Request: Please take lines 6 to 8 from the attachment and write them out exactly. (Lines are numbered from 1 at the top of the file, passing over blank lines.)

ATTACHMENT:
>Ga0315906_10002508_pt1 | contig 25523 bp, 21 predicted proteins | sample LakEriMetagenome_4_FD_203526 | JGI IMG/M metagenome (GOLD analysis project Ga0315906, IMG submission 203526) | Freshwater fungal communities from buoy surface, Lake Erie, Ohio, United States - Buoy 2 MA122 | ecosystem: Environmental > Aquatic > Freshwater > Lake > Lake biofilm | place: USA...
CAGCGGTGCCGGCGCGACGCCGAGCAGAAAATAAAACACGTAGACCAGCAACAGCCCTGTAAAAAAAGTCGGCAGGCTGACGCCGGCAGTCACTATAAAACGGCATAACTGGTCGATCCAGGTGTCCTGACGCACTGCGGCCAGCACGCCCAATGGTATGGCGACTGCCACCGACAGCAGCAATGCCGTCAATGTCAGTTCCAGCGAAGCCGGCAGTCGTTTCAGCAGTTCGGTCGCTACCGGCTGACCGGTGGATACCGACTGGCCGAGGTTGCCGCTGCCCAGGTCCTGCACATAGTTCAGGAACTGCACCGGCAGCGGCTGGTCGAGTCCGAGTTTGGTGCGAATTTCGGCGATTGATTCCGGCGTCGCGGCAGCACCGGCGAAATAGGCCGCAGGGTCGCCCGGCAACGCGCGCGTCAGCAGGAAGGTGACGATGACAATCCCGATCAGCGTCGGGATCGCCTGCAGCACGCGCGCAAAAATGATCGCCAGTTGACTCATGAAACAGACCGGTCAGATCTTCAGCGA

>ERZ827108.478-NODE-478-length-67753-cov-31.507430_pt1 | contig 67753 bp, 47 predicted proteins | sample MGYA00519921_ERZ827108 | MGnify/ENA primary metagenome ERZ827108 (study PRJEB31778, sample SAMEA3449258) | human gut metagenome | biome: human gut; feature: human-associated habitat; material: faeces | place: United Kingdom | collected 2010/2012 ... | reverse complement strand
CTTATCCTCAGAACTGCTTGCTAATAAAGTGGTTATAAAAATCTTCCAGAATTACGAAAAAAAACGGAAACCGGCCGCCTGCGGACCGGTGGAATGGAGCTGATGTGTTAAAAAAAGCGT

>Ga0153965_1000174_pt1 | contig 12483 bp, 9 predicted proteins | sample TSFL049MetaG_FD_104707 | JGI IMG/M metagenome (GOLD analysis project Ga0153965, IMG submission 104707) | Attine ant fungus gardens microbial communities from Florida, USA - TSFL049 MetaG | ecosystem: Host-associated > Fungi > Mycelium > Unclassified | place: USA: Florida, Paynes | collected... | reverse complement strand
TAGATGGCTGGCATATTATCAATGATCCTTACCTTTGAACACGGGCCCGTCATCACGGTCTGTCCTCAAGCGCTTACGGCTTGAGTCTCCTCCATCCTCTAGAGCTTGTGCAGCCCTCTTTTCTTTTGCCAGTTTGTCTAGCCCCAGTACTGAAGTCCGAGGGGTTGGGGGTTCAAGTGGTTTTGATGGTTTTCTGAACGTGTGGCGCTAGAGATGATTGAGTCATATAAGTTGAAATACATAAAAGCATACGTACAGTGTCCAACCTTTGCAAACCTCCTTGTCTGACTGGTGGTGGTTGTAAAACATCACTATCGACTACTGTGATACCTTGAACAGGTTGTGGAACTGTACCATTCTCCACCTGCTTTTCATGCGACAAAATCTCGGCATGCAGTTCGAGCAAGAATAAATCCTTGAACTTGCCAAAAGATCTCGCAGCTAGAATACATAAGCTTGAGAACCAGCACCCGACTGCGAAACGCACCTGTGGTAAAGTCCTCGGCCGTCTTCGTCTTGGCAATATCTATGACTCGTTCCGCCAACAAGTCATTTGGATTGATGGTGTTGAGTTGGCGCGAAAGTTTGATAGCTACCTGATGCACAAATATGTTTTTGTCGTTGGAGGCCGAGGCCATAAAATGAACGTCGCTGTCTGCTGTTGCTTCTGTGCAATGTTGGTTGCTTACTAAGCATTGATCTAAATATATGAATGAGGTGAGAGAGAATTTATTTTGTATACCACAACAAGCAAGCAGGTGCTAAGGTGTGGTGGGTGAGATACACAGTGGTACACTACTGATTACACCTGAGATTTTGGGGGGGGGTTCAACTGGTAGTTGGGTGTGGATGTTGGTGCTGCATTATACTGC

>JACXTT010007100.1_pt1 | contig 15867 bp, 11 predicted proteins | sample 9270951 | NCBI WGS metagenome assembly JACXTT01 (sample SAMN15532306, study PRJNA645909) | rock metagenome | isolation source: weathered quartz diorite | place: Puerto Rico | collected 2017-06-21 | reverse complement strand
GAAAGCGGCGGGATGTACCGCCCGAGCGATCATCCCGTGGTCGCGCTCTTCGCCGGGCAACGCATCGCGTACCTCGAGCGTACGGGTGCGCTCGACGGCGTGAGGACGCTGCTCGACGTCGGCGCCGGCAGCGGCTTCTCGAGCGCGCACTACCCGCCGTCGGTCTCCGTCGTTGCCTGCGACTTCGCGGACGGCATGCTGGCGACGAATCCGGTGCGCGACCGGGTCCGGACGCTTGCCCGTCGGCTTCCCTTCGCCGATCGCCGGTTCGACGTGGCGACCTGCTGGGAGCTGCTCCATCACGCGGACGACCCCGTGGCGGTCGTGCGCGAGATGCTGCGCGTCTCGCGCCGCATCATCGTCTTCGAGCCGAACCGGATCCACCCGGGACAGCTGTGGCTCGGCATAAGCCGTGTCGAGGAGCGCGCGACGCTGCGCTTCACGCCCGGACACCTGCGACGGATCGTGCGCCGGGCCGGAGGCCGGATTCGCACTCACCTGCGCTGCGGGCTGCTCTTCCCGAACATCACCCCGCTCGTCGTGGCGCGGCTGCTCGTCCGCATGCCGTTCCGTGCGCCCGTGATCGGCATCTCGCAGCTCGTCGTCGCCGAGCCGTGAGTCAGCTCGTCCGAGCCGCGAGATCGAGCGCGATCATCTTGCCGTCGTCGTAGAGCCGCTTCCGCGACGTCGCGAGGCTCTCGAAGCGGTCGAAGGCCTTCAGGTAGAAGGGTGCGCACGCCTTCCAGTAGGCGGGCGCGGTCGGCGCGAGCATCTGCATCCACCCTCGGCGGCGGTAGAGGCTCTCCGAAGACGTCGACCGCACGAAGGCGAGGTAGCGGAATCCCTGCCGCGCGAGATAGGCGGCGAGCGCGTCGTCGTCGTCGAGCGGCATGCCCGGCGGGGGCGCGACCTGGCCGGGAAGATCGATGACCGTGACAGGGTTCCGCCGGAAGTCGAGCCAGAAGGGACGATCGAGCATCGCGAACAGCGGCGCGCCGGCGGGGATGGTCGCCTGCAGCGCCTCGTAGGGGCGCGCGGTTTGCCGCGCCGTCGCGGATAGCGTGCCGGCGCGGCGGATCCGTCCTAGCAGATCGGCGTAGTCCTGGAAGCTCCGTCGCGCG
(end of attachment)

TAGATGGCTGGCATATTATCAATGATCCTTACCTTTGAACACGGGCCCGTCATCACGGTCTGTCCTCAAGCGCTTACGGCTTGAGTCTCCTCCATCCTCTAGAGCTTGTGCAGCCCTCTTTTCTTTTGCCAGTTTGTCTAGCCCCAGTACTGAAGTCCGAGGGGTTGGGGGTTCAAGTGGTTTTGATGGTTTTCTGAACGTGTGGCGCTAGAGATGATTGAGTCATATAAGTTGAAATACATAAAAGCATACGTACAGTGTCCAACCTTTGCAAACCTCCTTGTCTGACTGGTGGTGGTTGTAAAACATCACTATCGACTACTGTGATACCTTGAACAGGTTGTGGAACTGTACCATTCTCCACCTGCTTTTCATGCGACAAAATCTCGGCATGCAGTTCGAGCAAGAATAAATCCTTGAACTTGCCAAAAGATCTCGCAGCTAGAATACATAAGCTTGAGAACCAGCACCCGACTGCGAAACGCACCTGTGGTAAAGTCCTCGGCCGTCTTCGTCTTGGCAATATCTATGACTCGTTCCGCCAACAAGTCATTTGGATTGATGGTGTTGAGTTGGCGCGAAAGTTTGATAGCTACCTGATGCACAAATATGTTTTTGTCGTTGGAGGCCGAGGCCATAAAATGAACGTCGCTGTCTGCTGTTGCTTCTGTGCAATGTTGGTTGCTTACTAAGCATTGATCTAAATATATGAATGAGGTGAGAGAGAATTTATTTTGTATACCACAACAAGCAAGCAGGTGCTAAGGTGTGGTGGGTGAGATACACAGTGGTACACTACTGATTACACCTGAGATTTTGGGGGGGGGTTCAACTGGTAGTTGGGTGTGGATGTTGGTGCTGCATTATACTGC

>JACXTT010007100.1_pt1 | contig 15867 bp, 11 predicted proteins | sample 9270951 | NCBI WGS metagenome assembly JACXTT01 (sample SAMN15532306, study PRJNA645909) | rock metagenome | isolation source: weathered quartz diorite | place: Puerto Rico | collected 2017-06-21 | reverse complement strand
GAAAGCGGCGGGATGTACCGCCCGAGCGATCATCCCGTGGTCGCGCTCTTCGCCGGGCAACGCATCGCGTACCTCGAGCGTACGGGTGCGCTCGACGGCGTGAGGACGCTGCTCGACGTCGGCGCCGGCAGCGGCTTCTCGAGCGCGCACTACCCGCCGTCGGTCTCCGTCGTTGCCTGCGACTTCGCGGACGGCATGCTGGCGACGAATCCGGTGCGCGACCGGGTCCGGACGCTTGCCCGTCGGCTTCCCTTCGCCGATCGCCGGTTCGACGTGGCGACCTGCTGGGAGCTGCTCCATCACGCGGACGACCCCGTGGCGGTCGTGCGCGAGATGCTGCGCGTCTCGCGCCGCATCATCGTCTTCGAGCCGAACCGGATCCACCCGGGACAGCTGTGGCTCGGCATAAGCCGTGTCGAGGAGCGCGCGACGCTGCGCTTCACGCCCGGACACCTGCGACGGATCGTGCGCCGGGCCGGAGGCCGGATTCGCACTCACCTGCGCTGCGGGCTGCTCTTCCCGAACATCACCCCGCTCGTCGTGGCGCGGCTGCTCGTCCGCATGCCGTTCCGTGCGCCCGTGATCGGCATCTCGCAGCTCGTCGTCGCCGAGCCGTGAGTCAGCTCGTCCGAGCCGCGAGATCGAGCGCGATCATCTTGCCGTCGTCGTAGAGCCGCTTCCGCGACGTCGCGAGGCTCTCGAAGCGGTCGAAGGCCTTCAGGTAGAAGGGTGCGCACGCCTTCCAGTAGGCGGGCGCGGTCGGCGCGAGCATCTGCATCCACCCTCGGCGGCGGTAGAGGCTCTCCGAAGACGTCGACCGCACGAAGGCGAGGTAGCGGAATCCCTGCCGCGCGAGATAGGCGGCGAGCGCGTCGTCGTCGTCGAGCGGCATGCCCGGCGGGGGCGCGACCTGGCCGGGAAGATCGATGACCGTGACAGGGTTCCGCCGGAAGTCGAGCCAGAAGGGACGATCGAGCATCGCGAACAGCGGCGCGCCGGCGGGGATGGTCGCCTGCAGCGCCTCGTAGGGGCGCGCGGTTTGCCGCGCCGTCGCGGATAGCGTGCCGGCGCGGCGGATCCGTCCTAGCAGATCGGCGTAGTCCTGGAAGCTCCGTCGCGCG